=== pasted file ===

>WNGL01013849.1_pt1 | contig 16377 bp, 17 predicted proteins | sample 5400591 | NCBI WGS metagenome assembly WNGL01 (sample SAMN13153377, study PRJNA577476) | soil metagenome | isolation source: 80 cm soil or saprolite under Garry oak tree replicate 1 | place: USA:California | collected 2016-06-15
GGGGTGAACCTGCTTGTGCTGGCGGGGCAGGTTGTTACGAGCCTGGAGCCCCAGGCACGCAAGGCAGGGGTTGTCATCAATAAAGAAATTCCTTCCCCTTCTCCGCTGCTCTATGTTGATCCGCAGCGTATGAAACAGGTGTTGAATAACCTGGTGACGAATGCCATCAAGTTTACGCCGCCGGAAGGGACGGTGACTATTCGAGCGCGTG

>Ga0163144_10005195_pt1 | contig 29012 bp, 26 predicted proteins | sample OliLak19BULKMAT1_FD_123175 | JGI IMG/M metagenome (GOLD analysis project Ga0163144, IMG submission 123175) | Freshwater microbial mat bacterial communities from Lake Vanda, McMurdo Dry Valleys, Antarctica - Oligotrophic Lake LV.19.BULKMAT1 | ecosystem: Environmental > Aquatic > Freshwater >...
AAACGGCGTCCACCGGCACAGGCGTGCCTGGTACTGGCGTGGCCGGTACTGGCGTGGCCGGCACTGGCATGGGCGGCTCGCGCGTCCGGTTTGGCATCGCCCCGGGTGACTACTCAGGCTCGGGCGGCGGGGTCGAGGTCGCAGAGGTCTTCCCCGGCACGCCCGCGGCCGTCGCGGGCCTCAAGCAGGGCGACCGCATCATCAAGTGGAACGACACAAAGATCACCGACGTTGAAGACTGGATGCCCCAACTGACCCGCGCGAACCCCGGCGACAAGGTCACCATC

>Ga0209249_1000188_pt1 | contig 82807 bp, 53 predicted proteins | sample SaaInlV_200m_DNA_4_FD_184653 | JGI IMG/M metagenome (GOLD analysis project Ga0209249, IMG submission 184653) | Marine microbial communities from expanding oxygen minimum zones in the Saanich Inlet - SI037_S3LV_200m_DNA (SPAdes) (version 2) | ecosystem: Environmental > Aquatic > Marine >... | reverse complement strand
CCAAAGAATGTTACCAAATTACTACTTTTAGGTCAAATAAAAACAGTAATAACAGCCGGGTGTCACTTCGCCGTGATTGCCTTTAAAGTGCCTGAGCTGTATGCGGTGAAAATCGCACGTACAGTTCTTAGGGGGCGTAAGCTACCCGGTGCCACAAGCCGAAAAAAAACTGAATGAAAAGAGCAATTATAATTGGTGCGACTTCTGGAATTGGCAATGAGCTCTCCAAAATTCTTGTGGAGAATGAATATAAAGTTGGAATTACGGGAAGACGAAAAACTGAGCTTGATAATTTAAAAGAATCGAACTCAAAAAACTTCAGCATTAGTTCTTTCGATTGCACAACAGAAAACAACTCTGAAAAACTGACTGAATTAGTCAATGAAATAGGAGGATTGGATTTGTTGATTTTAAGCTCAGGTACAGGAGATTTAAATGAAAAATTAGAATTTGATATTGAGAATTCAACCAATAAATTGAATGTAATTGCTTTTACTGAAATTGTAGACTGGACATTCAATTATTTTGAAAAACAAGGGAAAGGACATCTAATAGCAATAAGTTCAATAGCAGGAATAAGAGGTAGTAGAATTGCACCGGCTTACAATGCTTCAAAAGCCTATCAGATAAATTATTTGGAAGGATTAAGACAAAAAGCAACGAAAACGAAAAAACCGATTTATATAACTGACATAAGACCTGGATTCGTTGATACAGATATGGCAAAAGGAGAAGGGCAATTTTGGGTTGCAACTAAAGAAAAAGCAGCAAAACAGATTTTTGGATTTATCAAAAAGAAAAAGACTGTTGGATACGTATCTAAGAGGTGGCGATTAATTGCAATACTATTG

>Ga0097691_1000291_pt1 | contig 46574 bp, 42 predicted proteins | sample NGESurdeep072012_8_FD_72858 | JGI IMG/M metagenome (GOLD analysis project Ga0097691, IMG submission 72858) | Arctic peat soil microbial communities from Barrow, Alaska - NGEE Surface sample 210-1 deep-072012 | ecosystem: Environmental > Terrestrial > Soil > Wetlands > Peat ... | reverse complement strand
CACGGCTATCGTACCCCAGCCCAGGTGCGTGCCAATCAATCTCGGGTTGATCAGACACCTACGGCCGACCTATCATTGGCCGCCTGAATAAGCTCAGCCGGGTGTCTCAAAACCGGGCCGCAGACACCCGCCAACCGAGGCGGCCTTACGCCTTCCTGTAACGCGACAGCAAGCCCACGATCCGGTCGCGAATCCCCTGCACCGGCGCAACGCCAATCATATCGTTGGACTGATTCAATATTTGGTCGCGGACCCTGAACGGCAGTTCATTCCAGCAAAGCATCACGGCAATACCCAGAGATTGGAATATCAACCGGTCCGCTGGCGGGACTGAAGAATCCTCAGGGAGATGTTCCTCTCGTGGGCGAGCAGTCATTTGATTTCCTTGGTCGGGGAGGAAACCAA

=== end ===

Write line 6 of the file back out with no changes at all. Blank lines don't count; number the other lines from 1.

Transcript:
CCAAAGAATGTTACCAAATTACTACTTTTAGGTCAAATAAAAACAGTAATAACAGCCGGGTGTCACTTCGCCGTGATTGCCTTTAAAGTGCCTGAGCTGTATGCGGTGAAAATCGCACGTACAGTTCTTAGGGGGCGTAAGCTACCCGGTGCCACAAGCCGAAAAAAAACTGAATGAAAAGAGCAATTATAATTGGTGCGACTTCTGGAATTGGCAATGAGCTCTCCAAAATTCTTGTGGAGAATGAATATAAAGTTGGAATTACGGGAAGACGAAAAACTGAGCTTGATAATTTAAAAGAATCGAACTCAAAAAACTTCAGCATTAGTTCTTTCGATTGCACAACAGAAAACAACTCTGAAAAACTGACTGAATTAGTCAATGAAATAGGAGGATTGGATTTGTTGATTTTAAGCTCAGGTACAGGAGATTTAAATGAAAAATTAGAATTTGATATTGAGAATTCAACCAATAAATTGAATGTAATTGCTTTTACTGAAATTGTAGACTGGACATTCAATTATTTTGAAAAACAAGGGAAAGGACATCTAATAGCAATAAGTTCAATAGCAGGAATAAGAGGTAGTAGAATTGCACCGGCTTACAATGCTTCAAAAGCCTATCAGATAAATTATTTGGAAGGATTAAGACAAAAAGCAACGAAAACGAAAAAACCGATTTATATAACTGACATAAGACCTGGATTCGTTGATACAGATATGGCAAAAGGAGAAGGGCAATTTTGGGTTGCAACTAAAGAAAAAGCAGCAAAACAGATTTTTGGATTTATCAAAAAGAAAAAGACTGTTGGATACGTATCTAAGAGGTGGCGATTAATTGCAATACTATTG